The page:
The good news here is that Exelixis has a rich pipeline of potentially promising compounds in different phases of development, and it's been trimming its overhead to make sure that it can see them through the process.

Live Nation (NYSE: LYV) -- $9.65
Shares of concert promoter Live Nation have fallen 30% since my springtime bash, but I'm ready to take a bullish turn.

Armed with its purchase of Ticketmaster, Live Nation is the undisputed champ when it comes to event promotion and ticketing. Naturally, this is a tough business to be in when discretionary income is melting like an afternoon snow cone. Live Nation has had to deal with tour cancellations, resorting to discounts to fill seats at other shows.

However, I really like some of Live Nation's initiatives to milk even more out of the concertgoer experience. It's no longer cheap concessions and mangy t-shirts. Live Nation is teaming up with artists to upsell premium VIP admissions and offer products like live-event CDs that weren't feasible in the past.

Between social media initiatives that will bear fruit in the future and the $40 million in annual synergies that Live Nation is on track to realize after the close of the Ticketmaster deal in January, Live Nation's future is a lot more promising than its present.

Book it!

A123 Systems (Nasdaq: AONE) -- $9.17
Lithium-ion battery maker A123 was one of last year's hottest IPOs, soaring 66% last year on the allure of its role in sustainable transportation.

It's been a bumpier road this year, as short-sighted investors are growing impatient with negative gross margins and A123's tendency to burn through cash.

However, the applications for A123's rechargeable battery packs are real given the volume of eco-friendly automobiles slated to hit the market. A123 isn't presently profitable, but analysts still see revenue surging from $120 million this year to $270 million next year. By the time it gets there, the stock is unlikely to remain in the single digits.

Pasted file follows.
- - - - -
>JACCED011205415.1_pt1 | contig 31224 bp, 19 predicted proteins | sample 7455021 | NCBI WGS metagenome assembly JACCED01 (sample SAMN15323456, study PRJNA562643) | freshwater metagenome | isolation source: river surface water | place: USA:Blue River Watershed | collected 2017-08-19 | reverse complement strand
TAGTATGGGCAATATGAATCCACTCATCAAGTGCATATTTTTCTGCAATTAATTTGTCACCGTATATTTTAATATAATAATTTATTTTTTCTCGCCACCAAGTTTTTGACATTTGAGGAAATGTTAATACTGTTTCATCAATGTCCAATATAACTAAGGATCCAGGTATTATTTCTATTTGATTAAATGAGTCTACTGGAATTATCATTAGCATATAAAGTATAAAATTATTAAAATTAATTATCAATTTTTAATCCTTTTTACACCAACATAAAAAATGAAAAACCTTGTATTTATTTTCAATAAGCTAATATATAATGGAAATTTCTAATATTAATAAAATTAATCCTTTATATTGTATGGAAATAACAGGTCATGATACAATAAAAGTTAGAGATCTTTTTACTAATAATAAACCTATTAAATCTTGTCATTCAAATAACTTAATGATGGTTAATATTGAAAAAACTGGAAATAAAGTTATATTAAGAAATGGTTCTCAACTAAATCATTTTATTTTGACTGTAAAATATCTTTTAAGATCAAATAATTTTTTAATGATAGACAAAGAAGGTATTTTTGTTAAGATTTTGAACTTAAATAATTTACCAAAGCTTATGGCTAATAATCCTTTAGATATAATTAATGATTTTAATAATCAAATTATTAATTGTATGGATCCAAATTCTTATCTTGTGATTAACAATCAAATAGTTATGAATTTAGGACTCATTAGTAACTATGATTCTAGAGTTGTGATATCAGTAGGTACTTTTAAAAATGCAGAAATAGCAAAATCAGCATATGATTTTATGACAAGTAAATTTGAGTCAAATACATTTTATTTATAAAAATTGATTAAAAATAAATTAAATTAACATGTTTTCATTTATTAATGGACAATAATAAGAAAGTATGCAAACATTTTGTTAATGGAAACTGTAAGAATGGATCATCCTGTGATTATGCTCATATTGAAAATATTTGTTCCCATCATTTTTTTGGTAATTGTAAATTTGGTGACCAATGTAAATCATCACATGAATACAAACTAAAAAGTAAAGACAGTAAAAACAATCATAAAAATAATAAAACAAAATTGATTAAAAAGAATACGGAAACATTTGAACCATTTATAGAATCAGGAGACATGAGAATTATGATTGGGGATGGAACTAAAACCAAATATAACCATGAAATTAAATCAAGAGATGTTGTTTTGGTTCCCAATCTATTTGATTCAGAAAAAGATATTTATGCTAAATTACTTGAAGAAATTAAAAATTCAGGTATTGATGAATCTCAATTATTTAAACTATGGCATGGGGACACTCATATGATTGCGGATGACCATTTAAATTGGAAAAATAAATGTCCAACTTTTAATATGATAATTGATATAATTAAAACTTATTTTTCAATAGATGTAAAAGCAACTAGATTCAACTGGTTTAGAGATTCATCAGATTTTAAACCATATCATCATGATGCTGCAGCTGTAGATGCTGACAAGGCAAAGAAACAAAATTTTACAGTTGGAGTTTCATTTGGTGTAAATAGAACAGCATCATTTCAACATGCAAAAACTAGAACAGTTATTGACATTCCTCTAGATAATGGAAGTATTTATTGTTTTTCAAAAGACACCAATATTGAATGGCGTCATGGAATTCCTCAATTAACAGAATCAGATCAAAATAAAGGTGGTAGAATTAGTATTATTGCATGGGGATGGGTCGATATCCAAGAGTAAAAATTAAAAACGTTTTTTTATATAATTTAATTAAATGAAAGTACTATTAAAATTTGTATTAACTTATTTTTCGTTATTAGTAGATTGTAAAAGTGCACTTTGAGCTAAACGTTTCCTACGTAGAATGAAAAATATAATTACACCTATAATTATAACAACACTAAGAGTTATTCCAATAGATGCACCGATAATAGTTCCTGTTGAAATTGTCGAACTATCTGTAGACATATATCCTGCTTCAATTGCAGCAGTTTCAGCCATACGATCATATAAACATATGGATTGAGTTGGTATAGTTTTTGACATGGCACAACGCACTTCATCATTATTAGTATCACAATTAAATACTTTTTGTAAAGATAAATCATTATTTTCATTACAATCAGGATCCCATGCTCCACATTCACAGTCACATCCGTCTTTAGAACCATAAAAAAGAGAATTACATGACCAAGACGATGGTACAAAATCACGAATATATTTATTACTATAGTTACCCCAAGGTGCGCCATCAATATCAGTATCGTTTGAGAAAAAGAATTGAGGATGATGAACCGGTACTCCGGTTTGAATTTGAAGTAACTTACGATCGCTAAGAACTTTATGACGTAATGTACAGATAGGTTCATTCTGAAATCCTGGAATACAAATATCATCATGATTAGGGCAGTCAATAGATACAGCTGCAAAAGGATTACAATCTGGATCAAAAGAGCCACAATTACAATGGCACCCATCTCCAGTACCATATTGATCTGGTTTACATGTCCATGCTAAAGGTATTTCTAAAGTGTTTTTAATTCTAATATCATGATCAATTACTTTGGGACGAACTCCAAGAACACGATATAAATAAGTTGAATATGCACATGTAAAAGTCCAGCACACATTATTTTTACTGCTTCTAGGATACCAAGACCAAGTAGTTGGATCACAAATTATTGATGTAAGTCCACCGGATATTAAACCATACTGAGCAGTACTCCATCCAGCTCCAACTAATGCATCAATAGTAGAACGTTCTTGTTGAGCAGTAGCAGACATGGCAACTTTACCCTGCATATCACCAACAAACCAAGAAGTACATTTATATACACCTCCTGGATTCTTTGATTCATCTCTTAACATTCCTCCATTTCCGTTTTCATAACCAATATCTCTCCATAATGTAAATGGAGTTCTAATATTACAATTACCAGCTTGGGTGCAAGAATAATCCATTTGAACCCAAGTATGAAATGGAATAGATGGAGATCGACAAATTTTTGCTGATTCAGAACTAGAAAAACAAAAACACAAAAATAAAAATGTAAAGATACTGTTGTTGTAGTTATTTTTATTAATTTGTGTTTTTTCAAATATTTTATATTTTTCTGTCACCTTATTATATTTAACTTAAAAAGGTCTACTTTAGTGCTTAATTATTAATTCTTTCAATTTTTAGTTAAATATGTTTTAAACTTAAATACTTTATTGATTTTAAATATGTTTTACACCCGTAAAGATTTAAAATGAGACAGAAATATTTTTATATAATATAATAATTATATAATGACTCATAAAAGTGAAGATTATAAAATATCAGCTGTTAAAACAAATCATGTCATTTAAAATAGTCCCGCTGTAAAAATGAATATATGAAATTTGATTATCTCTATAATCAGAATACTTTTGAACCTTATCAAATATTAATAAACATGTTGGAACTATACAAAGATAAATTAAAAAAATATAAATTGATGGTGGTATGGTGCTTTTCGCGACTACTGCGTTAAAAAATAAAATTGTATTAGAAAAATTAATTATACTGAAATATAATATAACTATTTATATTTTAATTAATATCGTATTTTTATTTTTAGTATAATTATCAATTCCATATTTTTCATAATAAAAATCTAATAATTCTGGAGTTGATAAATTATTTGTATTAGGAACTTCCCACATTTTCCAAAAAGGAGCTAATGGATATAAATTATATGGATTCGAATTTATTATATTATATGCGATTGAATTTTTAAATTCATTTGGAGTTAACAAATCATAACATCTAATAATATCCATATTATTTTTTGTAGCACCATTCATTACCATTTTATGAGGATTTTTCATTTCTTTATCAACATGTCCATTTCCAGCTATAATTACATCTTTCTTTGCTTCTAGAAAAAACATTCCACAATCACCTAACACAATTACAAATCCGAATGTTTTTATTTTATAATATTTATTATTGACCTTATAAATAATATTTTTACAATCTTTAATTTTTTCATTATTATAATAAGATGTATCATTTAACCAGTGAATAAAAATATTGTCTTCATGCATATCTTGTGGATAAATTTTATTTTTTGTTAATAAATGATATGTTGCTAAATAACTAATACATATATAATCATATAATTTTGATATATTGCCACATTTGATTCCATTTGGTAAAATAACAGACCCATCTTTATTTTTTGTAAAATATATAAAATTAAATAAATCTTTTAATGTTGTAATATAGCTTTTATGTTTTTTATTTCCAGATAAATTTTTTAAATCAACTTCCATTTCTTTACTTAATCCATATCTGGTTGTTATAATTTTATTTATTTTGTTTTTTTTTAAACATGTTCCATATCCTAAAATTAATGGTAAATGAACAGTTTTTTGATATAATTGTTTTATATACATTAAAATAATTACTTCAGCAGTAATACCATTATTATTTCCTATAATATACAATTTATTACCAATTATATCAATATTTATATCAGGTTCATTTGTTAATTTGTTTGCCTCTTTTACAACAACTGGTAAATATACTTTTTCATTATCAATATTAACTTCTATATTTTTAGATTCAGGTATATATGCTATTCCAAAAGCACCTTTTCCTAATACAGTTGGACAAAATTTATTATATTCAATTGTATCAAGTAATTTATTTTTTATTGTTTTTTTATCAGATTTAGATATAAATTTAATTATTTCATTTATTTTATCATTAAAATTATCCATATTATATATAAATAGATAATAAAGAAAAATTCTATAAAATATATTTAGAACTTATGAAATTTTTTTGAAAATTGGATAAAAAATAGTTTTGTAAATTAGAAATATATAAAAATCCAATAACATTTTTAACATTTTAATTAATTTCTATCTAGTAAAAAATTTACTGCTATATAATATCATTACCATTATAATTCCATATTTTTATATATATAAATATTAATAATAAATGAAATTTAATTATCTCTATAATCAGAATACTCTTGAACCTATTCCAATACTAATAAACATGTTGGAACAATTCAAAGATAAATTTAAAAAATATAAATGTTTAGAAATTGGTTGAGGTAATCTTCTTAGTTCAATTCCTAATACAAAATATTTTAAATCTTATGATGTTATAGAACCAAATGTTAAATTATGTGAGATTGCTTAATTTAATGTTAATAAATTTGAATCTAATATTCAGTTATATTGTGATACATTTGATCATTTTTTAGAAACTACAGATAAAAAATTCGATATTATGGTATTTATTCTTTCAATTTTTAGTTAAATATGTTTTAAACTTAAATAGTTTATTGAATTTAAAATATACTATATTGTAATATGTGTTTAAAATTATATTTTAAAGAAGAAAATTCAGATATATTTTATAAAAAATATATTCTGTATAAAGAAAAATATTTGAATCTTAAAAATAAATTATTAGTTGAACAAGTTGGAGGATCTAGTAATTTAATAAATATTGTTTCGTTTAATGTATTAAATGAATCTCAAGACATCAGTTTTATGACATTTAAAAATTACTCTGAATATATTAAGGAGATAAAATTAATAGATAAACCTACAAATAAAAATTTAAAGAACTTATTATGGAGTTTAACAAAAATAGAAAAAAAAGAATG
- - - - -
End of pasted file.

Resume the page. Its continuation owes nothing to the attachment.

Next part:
Five for the road
These five stocks aren't trading in the single digits by accident. If I'm right about the catalysts, though, they may not be trading in the single digits for too much longer.

Finding promising stocks while they're still cutting their baby teeth is at the heart of the Rule Breakers newsletter that I write for. You can check it out for free this month with a 30-day trial subscription. There are nearly a dozen active stock recommendations in the growth stock research service trading for less than $10 at the moment, including Exelixis. Check those out, and I'll be back with more on the third Monday of next month.

Ford Motor is a Motley Fool Stock Advisor selection. The Fool owns shares of Exelixis, which is a Motley Fool Rule Breakers choice. Try any of our Foolish newsletter services free for 30 days.

True to its name, The Motley Fool is made up of a motley assortment of writers and analysts, each with a unique perspective; sometimes we agree, sometimes we disagree, but we all believe in the power of learning from each other through our Foolish community.

Longtime Fool contributor Rick Munarriz wonders how many people know that Alexander Hamilton is the one on the $10 bill. He does not own shares in any of the stocks in this article. He is also part of the Rule Breakers newsletter research team, seeking out tomorrow's ultimate growth stocks a day early. The Fool has a disclosure policy.